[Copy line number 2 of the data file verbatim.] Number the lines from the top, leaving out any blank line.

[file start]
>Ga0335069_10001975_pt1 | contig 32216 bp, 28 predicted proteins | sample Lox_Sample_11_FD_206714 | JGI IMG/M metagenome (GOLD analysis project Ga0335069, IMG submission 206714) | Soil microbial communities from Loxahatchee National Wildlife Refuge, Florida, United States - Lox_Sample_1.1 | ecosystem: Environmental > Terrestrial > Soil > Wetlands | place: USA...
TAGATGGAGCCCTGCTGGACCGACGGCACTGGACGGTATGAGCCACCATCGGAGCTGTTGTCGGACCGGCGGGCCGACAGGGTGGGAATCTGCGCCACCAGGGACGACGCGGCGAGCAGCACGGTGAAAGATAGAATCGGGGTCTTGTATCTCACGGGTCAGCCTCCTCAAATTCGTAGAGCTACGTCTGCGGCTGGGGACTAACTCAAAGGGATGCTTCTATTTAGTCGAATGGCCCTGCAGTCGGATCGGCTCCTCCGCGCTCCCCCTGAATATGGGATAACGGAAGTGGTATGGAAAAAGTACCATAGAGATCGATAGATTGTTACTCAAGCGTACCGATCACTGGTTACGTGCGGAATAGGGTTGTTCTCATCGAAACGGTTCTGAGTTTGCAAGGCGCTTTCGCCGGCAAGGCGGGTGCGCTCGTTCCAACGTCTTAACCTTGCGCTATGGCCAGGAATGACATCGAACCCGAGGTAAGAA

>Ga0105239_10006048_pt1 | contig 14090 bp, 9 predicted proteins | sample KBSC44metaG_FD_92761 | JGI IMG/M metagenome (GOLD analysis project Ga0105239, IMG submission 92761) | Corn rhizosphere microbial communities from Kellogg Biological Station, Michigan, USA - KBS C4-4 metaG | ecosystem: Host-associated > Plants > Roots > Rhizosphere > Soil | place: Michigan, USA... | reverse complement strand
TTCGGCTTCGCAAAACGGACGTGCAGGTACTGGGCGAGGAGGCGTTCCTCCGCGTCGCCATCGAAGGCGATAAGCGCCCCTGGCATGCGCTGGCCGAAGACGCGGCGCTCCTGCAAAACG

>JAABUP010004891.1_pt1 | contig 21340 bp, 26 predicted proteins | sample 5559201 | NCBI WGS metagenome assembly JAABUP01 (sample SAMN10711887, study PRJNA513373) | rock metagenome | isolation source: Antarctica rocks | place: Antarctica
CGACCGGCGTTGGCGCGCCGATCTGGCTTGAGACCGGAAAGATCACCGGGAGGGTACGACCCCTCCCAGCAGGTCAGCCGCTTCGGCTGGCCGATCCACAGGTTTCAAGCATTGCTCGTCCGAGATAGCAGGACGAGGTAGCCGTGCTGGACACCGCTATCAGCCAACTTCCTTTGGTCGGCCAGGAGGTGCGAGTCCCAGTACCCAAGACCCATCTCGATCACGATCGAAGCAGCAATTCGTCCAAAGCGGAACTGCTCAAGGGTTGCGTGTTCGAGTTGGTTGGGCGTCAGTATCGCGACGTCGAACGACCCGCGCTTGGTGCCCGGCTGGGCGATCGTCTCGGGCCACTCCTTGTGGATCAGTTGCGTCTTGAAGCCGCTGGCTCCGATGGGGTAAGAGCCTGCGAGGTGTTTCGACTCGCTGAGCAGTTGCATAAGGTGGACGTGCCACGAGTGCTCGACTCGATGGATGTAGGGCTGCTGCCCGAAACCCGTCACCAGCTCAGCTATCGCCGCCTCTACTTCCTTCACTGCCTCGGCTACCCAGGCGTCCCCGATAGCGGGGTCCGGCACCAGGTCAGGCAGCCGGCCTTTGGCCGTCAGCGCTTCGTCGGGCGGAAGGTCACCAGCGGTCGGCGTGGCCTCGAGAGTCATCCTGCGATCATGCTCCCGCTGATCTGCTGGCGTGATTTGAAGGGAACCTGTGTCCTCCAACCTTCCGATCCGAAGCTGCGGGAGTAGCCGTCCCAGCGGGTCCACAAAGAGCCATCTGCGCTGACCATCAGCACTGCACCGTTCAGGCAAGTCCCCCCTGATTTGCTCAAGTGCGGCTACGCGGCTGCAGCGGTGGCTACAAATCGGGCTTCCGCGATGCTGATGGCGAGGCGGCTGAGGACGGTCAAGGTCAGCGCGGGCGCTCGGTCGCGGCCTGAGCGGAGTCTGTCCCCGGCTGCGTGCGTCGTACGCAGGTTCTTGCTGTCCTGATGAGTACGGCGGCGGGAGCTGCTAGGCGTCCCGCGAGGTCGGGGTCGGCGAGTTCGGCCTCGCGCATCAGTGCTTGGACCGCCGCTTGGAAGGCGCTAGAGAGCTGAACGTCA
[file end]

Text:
TAGATGGAGCCCTGCTGGACCGACGGCACTGGACGGTATGAGCCACCATCGGAGCTGTTGTCGGACCGGCGGGCCGACAGGGTGGGAATCTGCGCCACCAGGGACGACGCGGCGAGCAGCACGGTGAAAGATAGAATCGGGGTCTTGTATCTCACGGGTCAGCCTCCTCAAATTCGTAGAGCTACGTCTGCGGCTGGGGACTAACTCAAAGGGATGCTTCTATTTAGTCGAATGGCCCTGCAGTCGGATCGGCTCCTCCGCGCTCCCCCTGAATATGGGATAACGGAAGTGGTATGGAAAAAGTACCATAGAGATCGATAGATTGTTACTCAAGCGTACCGATCACTGGTTACGTGCGGAATAGGGTTGTTCTCATCGAAACGGTTCTGAGTTTGCAAGGCGCTTTCGCCGGCAAGGCGGGTGCGCTCGTTCCAACGTCTTAACCTTGCGCTATGGCCAGGAATGACATCGAACCCGAGGTAAGAA